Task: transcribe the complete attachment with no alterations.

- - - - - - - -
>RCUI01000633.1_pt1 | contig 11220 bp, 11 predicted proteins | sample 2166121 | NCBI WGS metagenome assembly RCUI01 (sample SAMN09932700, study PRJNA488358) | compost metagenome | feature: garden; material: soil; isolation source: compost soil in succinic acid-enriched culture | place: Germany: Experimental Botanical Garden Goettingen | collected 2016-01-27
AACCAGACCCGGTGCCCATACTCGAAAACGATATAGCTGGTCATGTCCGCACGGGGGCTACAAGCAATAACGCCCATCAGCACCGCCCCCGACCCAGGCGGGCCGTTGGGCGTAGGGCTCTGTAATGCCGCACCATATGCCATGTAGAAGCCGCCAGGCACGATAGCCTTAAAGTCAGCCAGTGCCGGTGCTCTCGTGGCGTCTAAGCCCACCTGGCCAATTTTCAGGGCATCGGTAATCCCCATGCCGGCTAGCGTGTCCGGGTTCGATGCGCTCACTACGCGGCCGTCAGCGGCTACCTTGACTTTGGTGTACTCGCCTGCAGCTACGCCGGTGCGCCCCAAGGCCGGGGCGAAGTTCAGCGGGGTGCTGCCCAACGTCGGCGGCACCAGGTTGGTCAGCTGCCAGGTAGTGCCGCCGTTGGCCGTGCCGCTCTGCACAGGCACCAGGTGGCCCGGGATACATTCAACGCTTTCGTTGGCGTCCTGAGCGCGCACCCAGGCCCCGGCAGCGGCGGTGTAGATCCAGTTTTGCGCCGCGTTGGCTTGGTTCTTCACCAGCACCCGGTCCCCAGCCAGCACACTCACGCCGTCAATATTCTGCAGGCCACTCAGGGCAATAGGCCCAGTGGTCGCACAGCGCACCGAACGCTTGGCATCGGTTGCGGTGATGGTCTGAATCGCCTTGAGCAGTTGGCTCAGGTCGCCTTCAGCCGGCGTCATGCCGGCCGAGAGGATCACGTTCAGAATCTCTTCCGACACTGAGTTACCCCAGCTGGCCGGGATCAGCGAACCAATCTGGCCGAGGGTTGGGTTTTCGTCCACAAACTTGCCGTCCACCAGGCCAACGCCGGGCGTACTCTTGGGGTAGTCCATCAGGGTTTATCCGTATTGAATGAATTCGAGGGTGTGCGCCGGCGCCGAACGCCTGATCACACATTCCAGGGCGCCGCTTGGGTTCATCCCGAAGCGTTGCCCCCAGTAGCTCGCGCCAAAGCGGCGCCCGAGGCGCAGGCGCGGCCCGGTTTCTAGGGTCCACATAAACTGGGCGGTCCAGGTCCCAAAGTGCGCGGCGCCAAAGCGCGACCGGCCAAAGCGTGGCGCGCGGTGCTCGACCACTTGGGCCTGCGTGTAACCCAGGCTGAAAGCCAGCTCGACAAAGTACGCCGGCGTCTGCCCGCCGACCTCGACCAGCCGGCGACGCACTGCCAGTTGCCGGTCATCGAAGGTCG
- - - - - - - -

>RCUI01000633.1_pt1 | contig 11220 bp, 11 predicted proteins | sample 2166121 | NCBI WGS metagenome assembly RCUI01 (sample SAMN09932700, study PRJNA488358) | compost metagenome | feature: garden; material: soil; isolation source: compost soil in succinic acid-enriched culture | place: Germany: Experimental Botanical Garden Goettingen | collected 2016-01-27
AACCAGACCCGGTGCCCATACTCGAAAACGATATAGCTGGTCATGTCCGCACGGGGGCTACAAGCAATAACGCCCATCAGCACCGCCCCCGACCCAGGCGGGCCGTTGGGCGTAGGGCTCTGTAATGCCGCACCATATGCCATGTAGAAGCCGCCAGGCACGATAGCCTTAAAGTCAGCCAGTGCCGGTGCTCTCGTGGCGTCTAAGCCCACCTGGCCAATTTTCAGGGCATCGGTAATCCCCATGCCGGCTAGCGTGTCCGGGTTCGATGCGCTCACTACGCGGCCGTCAGCGGCTACCTTGACTTTGGTGTACTCGCCTGCAGCTACGCCGGTGCGCCCCAAGGCCGGGGCGAAGTTCAGCGGGGTGCTGCCCAACGTCGGCGGCACCAGGTTGGTCAGCTGCCAGGTAGTGCCGCCGTTGGCCGTGCCGCTCTGCACAGGCACCAGGTGGCCCGGGATACATTCAACGCTTTCGTTGGCGTCCTGAGCGCGCACCCAGGCCCCGGCAGCGGCGGTGTAGATCCAGTTTTGCGCCGCGTTGGCTTGGTTCTTCACCAGCACCCGGTCCCCAGCCAGCACACTCACGCCGTCAATATTCTGCAGGCCACTCAGGGCAATAGGCCCAGTGGTCGCACAGCGCACCGAACGCTTGGCATCGGTTGCGGTGATGGTCTGAATCGCCTTGAGCAGTTGGCTCAGGTCGCCTTCAGCCGGCGTCATGCCGGCCGAGAGGATCACGTTCAGAATCTCTTCCGACACTGAGTTACCCCAGCTGGCCGGGATCAGCGAACCAATCTGGCCGAGGGTTGGGTTTTCGTCCACAAACTTGCCGTCCACCAGGCCAACGCCGGGCGTACTCTTGGGGTAGTCCATCAGGGTTTATCCGTATTGAATGAATTCGAGGGTGTGCGCCGGCGCCGAACGCCTGATCACACATTCCAGGGCGCCGCTTGGGTTCATCCCGAAGCGTTGCCCCCAGTAGCTCGCGCCAAAGCGGCGCCCGAGGCGCAGGCGCGGCCCGGTTTCTAGGGTCCACATAAACTGGGCGGTCCAGGTCCCAAAGTGCGCGGCGCCAAAGCGCGACCGGCCAAAGCGTGGCGCGCGGTGCTCGACCACTTGGGCCTGCGTGTAACCCAGGCTGAAAGCCAGCTCGACAAAGTACGCCGGCGTCTGCCCGCCGACCTCGACCAGCCGGCGACGCACTGCCAGTTGCCGGTCATCGAAGGTCG